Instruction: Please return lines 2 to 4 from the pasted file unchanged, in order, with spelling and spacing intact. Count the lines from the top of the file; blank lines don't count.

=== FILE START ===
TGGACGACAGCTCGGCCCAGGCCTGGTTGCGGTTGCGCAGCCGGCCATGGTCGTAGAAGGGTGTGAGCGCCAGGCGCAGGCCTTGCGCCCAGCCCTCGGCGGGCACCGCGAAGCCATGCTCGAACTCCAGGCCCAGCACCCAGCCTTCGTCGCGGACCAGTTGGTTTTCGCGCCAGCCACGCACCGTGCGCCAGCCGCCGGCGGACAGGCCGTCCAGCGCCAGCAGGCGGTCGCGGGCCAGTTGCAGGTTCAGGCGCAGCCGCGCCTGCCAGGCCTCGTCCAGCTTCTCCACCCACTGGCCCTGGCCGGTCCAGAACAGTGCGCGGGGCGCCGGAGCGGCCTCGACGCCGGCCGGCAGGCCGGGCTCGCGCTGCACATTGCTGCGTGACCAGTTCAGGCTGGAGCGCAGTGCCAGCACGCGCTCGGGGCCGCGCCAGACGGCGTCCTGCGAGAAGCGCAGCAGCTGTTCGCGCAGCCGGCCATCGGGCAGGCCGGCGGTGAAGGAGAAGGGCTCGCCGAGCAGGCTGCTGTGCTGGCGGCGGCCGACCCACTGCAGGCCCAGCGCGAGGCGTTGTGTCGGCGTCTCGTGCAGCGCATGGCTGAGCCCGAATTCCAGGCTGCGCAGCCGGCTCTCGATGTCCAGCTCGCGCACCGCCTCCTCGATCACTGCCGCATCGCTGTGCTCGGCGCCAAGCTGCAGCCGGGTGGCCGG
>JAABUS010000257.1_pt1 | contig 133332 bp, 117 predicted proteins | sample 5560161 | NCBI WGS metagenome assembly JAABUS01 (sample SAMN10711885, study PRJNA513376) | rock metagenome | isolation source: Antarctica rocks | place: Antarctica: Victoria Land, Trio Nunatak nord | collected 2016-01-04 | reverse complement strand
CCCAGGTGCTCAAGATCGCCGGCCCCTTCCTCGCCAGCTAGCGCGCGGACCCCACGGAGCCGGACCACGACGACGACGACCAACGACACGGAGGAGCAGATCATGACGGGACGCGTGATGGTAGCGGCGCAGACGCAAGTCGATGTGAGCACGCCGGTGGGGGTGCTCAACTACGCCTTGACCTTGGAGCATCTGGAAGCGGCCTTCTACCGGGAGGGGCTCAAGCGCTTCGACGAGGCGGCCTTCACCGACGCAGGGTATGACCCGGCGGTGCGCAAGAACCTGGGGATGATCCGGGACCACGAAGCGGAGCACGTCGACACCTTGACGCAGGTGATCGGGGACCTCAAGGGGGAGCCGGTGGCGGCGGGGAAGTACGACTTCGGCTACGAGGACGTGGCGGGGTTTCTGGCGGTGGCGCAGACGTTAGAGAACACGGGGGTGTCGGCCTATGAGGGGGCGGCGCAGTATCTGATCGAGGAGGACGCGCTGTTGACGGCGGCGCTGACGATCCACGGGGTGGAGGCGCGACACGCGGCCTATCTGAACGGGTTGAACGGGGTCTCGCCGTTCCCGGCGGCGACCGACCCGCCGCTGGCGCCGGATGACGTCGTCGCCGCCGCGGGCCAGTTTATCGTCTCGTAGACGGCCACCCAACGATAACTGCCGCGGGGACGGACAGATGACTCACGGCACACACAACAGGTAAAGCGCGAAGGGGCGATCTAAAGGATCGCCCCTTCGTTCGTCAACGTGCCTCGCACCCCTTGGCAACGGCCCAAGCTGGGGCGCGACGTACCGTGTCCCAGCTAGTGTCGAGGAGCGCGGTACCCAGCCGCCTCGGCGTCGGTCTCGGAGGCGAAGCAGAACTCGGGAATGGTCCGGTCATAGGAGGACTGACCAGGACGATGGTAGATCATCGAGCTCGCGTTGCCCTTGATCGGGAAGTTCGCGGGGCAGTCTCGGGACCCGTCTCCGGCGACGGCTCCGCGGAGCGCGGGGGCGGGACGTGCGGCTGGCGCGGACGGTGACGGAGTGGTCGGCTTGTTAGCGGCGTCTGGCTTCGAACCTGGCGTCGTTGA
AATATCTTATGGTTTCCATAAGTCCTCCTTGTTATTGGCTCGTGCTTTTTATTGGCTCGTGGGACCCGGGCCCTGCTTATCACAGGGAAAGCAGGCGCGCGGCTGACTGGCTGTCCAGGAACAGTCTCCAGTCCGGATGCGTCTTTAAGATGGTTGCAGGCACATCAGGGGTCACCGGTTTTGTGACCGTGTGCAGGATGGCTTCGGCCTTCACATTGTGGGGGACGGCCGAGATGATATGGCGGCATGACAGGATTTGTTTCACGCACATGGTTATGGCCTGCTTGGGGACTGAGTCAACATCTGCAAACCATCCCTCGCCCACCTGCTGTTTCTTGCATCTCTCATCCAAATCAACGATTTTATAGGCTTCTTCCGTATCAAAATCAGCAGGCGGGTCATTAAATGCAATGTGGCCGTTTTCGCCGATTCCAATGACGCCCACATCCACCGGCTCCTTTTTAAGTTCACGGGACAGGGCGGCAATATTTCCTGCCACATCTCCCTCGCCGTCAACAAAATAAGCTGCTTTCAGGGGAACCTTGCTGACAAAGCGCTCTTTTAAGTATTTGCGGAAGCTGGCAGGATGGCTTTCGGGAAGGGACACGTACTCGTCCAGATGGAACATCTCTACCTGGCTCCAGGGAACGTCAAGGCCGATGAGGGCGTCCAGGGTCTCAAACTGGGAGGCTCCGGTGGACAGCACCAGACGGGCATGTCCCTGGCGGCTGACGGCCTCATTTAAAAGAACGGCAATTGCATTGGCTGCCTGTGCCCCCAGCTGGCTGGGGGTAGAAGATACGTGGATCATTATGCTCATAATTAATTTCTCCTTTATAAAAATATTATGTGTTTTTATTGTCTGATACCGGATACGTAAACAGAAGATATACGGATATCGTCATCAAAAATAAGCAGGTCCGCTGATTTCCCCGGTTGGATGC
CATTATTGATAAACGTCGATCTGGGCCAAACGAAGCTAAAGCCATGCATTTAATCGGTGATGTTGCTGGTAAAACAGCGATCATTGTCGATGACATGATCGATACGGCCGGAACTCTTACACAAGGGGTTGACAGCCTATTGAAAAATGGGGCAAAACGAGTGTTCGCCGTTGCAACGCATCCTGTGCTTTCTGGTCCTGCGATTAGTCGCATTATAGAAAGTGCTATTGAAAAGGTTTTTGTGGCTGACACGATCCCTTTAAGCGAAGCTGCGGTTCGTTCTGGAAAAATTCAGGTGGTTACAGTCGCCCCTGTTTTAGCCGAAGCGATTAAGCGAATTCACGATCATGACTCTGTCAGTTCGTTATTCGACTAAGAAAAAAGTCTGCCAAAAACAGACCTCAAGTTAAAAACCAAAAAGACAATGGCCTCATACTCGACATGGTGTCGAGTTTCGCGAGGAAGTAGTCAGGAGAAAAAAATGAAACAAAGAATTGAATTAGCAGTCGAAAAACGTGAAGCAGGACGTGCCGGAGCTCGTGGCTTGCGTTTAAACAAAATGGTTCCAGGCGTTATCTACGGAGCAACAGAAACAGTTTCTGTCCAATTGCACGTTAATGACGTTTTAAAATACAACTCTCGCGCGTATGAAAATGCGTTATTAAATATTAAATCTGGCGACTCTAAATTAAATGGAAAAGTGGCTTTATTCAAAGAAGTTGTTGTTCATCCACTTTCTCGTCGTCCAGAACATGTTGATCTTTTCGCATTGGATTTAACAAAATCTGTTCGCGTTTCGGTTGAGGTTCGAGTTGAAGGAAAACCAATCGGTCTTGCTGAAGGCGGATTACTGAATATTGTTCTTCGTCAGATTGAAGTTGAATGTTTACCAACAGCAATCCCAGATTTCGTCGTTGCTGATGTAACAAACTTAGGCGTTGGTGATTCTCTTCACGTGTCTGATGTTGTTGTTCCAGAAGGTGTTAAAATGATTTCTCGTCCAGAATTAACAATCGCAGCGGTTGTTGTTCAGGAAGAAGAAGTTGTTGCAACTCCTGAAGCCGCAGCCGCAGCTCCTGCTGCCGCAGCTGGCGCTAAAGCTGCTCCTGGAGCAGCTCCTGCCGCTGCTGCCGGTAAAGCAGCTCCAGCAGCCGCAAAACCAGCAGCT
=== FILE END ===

>JAABUS010000257.1_pt1 | contig 133332 bp, 117 predicted proteins | sample 5560161 | NCBI WGS metagenome assembly JAABUS01 (sample SAMN10711885, study PRJNA513376) | rock metagenome | isolation source: Antarctica rocks | place: Antarctica: Victoria Land, Trio Nunatak nord | collected 2016-01-04 | reverse complement strand
CCCAGGTGCTCAAGATCGCCGGCCCCTTCCTCGCCAGCTAGCGCGCGGACCCCACGGAGCCGGACCACGACGACGACGACCAACGACACGGAGGAGCAGATCATGACGGGACGCGTGATGGTAGCGGCGCAGACGCAAGTCGATGTGAGCACGCCGGTGGGGGTGCTCAACTACGCCTTGACCTTGGAGCATCTGGAAGCGGCCTTCTACCGGGAGGGGCTCAAGCGCTTCGACGAGGCGGCCTTCACCGACGCAGGGTATGACCCGGCGGTGCGCAAGAACCTGGGGATGATCCGGGACCACGAAGCGGAGCACGTCGACACCTTGACGCAGGTGATCGGGGACCTCAAGGGGGAGCCGGTGGCGGCGGGGAAGTACGACTTCGGCTACGAGGACGTGGCGGGGTTTCTGGCGGTGGCGCAGACGTTAGAGAACACGGGGGTGTCGGCCTATGAGGGGGCGGCGCAGTATCTGATCGAGGAGGACGCGCTGTTGACGGCGGCGCTGACGATCCACGGGGTGGAGGCGCGACACGCGGCCTATCTGAACGGGTTGAACGGGGTCTCGCCGTTCCCGGCGGCGACCGACCCGCCGCTGGCGCCGGATGACGTCGTCGCCGCCGCGGGCCAGTTTATCGTCTCGTAGACGGCCACCCAACGATAACTGCCGCGGGGACGGACAGATGACTCACGGCACACACAACAGGTAAAGCGCGAAGGGGCGATCTAAAGGATCGCCCCTTCGTTCGTCAACGTGCCTCGCACCCCTTGGCAACGGCCCAAGCTGGGGCGCGACGTACCGTGTCCCAGCTAGTGTCGAGGAGCGCGGTACCCAGCCGCCTCGGCGTCGGTCTCGGAGGCGAAGCAGAACTCGGGAATGGTCCGGTCATAGGAGGACTGACCAGGACGATGGTAGATCATCGAGCTCGCGTTGCCCTTGATCGGGAAGTTCGCGGGGCAGTCTCGGGACCCGTCTCCGGCGACGGCTCCGCGGAGCGCGGGGGCGGGACGTGCGGCTGGCGCGGACGGTGACGGAGTGGTCGGCTTGTTAGCGGCGTCTGGCTTCGAACCTGGCGTCGTTGA
AATATCTTATGGTTTCCATAAGTCCTCCTTGTTATTGGCTCGTGCTTTTTATTGGCTCGTGGGACCCGGGCCCTGCTTATCACAGGGAAAGCAGGCGCGCGGCTGACTGGCTGTCCAGGAACAGTCTCCAGTCCGGATGCGTCTTTAAGATGGTTGCAGGCACATCAGGGGTCACCGGTTTTGTGACCGTGTGCAGGATGGCTTCGGCCTTCACATTGTGGGGGACGGCCGAGATGATATGGCGGCATGACAGGATTTGTTTCACGCACATGGTTATGGCCTGCTTGGGGACTGAGTCAACATCTGCAAACCATCCCTCGCCCACCTGCTGTTTCTTGCATCTCTCATCCAAATCAACGATTTTATAGGCTTCTTCCGTATCAAAATCAGCAGGCGGGTCATTAAATGCAATGTGGCCGTTTTCGCCGATTCCAATGACGCCCACATCCACCGGCTCCTTTTTAAGTTCACGGGACAGGGCGGCAATATTTCCTGCCACATCTCCCTCGCCGTCAACAAAATAAGCTGCTTTCAGGGGAACCTTGCTGACAAAGCGCTCTTTTAAGTATTTGCGGAAGCTGGCAGGATGGCTTTCGGGAAGGGACACGTACTCGTCCAGATGGAACATCTCTACCTGGCTCCAGGGAACGTCAAGGCCGATGAGGGCGTCCAGGGTCTCAAACTGGGAGGCTCCGGTGGACAGCACCAGACGGGCATGTCCCTGGCGGCTGACGGCCTCATTTAAAAGAACGGCAATTGCATTGGCTGCCTGTGCCCCCAGCTGGCTGGGGGTAGAAGATACGTGGATCATTATGCTCATAATTAATTTCTCCTTTATAAAAATATTATGTGTTTTTATTGTCTGATACCGGATACGTAAACAGAAGATATACGGATATCGTCATCAAAAATAAGCAGGTCCGCTGATTTCCCCGGTTGGATGC